The family of a young woman from Ilford, East London, who was killed in a road traffic accident in the Turkish Republic of North Cyprus, have appealed to the Turkish Cypriot authorities to investigate further claiming she was being blackmailed at the time of her death.
Fatma Kaşıkçı, aged 24, was driving a small silver Mazda on the main Lefkoşa-Gazimağusa when her vehicle came off the road and hit an electricity pylon near the Alpet-Hocaoğlu petrol station in Lefkoşa on Sunday night, 18 October.
The London-born Turkish Cypriot mother of two young children was pronounced dead at the scene. A passenger, Cuma Yıldırım, 23, was injured and taken to Lefkoşa State Hospital.
What initially seemed like a tragic car accident has taken a more sinister turn following serious allegations made by the victim’s mother Ayşe Kaşıkçı.
The day after the accident, a visibly distraught Mrs Kaşıkçı released an 8-minute video on social media pleading with the TRNC authorities to stop Cuma Yıldırım from leaving the country. In the clip, which has gone viral, the tearful mother accused Mr Yıldırım of taking her daughter’s money and being involved in her death.
“It’s not even been 24 hours and this young man is free. He’s free after paying 4.5 billion [Turkish lira] stolen from my daughter. For the love of God, I appeal to everyone….The prosecutor thought it appropriate to release him and now they are trying to take him to Turkey.
“Please, to all friends, the minister, prime minister, prosecutor, police, everyone please hear me. I’m a mother. Please hear me. My tears haven’t stopped since last night.”
This morning, Mrs Kaşıkçı told T-VINE that her daughter did not have a driving licence and was not insured to drive. She believes Fatma was forced to drive the car on Sunday night under duress.
Distraught mother Ayşe Kaşıkçı appeals for help after her daughter Fatma dies in car crash
“My daughter called me from the quarantine hotel and said she had to take [Cuma Yıldırım] to Mağusa as he was drunk. Apparently he’d been staying with her for a few days. How he got into the quarantine centre I have no idea,” said Mrs Kaşıkçı.
“I told her to send him back in a taxi, but she said she had to go too, and when they got to Mağusa his aunt will call to talk to me.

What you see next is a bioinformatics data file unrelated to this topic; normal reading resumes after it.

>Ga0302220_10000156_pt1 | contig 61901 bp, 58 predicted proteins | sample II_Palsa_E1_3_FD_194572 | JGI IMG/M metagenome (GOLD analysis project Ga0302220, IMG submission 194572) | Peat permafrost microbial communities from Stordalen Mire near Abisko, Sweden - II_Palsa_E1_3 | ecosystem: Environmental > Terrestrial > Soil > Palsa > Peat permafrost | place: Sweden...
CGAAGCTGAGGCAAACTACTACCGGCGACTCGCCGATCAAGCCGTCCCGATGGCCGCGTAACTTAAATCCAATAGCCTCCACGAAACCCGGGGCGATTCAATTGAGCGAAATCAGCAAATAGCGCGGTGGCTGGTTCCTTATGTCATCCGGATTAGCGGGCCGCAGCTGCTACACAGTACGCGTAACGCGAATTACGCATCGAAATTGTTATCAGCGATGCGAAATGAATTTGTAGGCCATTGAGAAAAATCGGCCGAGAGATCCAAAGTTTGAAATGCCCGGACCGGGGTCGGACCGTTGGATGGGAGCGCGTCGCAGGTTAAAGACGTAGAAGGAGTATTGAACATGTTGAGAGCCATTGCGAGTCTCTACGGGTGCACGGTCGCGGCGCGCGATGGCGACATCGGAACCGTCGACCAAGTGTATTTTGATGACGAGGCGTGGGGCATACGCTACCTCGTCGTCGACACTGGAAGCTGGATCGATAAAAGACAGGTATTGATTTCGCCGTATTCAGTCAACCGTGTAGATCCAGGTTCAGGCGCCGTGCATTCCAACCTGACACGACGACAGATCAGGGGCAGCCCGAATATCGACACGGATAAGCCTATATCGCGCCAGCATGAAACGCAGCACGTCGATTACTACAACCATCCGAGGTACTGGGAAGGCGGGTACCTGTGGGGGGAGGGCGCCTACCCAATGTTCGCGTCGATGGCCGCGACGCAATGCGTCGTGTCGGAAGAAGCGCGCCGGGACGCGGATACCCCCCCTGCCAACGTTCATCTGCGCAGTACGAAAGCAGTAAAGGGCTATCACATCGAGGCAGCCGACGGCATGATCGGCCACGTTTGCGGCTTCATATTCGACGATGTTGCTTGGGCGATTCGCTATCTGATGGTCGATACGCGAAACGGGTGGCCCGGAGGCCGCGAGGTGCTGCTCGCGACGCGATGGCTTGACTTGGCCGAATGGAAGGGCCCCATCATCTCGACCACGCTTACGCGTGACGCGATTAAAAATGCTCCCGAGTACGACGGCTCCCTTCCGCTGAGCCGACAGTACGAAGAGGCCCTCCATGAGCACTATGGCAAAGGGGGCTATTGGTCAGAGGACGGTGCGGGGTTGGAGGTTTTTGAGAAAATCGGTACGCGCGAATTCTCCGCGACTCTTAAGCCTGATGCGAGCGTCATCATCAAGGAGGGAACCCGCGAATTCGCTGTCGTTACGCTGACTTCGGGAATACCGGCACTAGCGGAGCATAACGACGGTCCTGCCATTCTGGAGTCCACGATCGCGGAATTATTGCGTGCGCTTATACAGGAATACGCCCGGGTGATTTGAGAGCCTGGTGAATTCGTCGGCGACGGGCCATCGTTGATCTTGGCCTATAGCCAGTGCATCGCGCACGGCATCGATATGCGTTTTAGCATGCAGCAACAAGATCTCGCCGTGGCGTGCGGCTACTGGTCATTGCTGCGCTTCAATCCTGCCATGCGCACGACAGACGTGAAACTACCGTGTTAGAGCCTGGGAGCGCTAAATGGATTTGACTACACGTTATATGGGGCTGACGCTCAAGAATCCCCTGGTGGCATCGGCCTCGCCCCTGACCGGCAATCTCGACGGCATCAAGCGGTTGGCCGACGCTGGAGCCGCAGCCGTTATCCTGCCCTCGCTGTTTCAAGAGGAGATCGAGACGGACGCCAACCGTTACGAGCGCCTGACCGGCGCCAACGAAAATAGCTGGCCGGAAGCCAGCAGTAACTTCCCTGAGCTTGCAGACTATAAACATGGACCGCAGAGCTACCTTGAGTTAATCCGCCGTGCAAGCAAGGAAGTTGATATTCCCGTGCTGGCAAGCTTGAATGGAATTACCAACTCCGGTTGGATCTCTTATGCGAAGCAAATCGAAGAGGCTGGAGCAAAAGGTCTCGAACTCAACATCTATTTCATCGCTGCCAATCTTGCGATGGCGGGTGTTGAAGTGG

“Some time later I got a call and was told to steady myself, before being told Fatma had died in a car accident,” Ms Kaşıkçı added, before breaking off sobbing.
According to the mother, Ms Kaşıkçı had arrived in North Cyprus on 16 October for a short break. She had bought a return ticket and was scheduled to travel back to London on 30 October.
“I’d agreed with my daughter to pick her up from Heathrow when she returned,” Mrs Kaşıkçı explained.
Due to North Cyprus’ coronavirus rules, on arrival at Ercan Airport Fatma Kaşıkçı was obliged to do seven days mandatory quarantine in a centre of the government’s choosing. She had been allocated a room at the Riverside Hotel in Alsancak, Girne.
Mother alleges Fatma was being blackmailed
The devastated mother claims her daughter was being blackmailed by Mr Yıldırım at the time of her death, following a summer romance in North Cyprus.
“We were on holiday in [North] Cyprus this summer when the two met through mutual friends and they became romantically involved. They stayed in contact after she came back to London, but she became really distressed after he threatened to release inappropriate pictures of her,” the mother alleges.
“I was furious and made it clear to him he can’t threaten my daughter like that. I love and know my daughter, and those photos won’t make me think any less of her.
“If he needed money, he should have just asked, but to play with my daughter’s honour like that is disgusting,” Mrs Kaşıkçı said.
Fatma’s mother, who is originally from Limassol, said her daughter flew to North Cyprus with the intention of dealing with the threats, and believes she was forced to drive the car on the night of her death:
“I’ve since found out Fatma borrowed money to get out there. I think she was going to pay him off to stop the photos being circulated,” she said.
“We as a family have so many questions. She hasn’t got a licence, so what made her get behind the wheel that night? How was she even allowed out of quarantine? It’s vital the police do a thorough investigation. This is not a simple road traffic accident. My daughter was being blackmailed, and now two small children have lost their mother,” Mrs Kaşıkçı told T-VINE.
She urged the authorities to broaden their investigation and believes the phones of both her daughter and Mr Yıldırım holds the key to the incident.
“I hope they [police] keep hold of Fatma’s and his [Cuma Yıldırım] phones, and do not allow vital evidence to be destroyed, or permit him to flee Cyprus.”
Ms Kaşıkçı is currently looking after her daughter’s children, a four-year-old girl and a two-year-old boy. She is planning to fly to North Cyprus as soon as she can. Due to the pandemic she has to take a Covid-19 test and wait for the results before she can travel.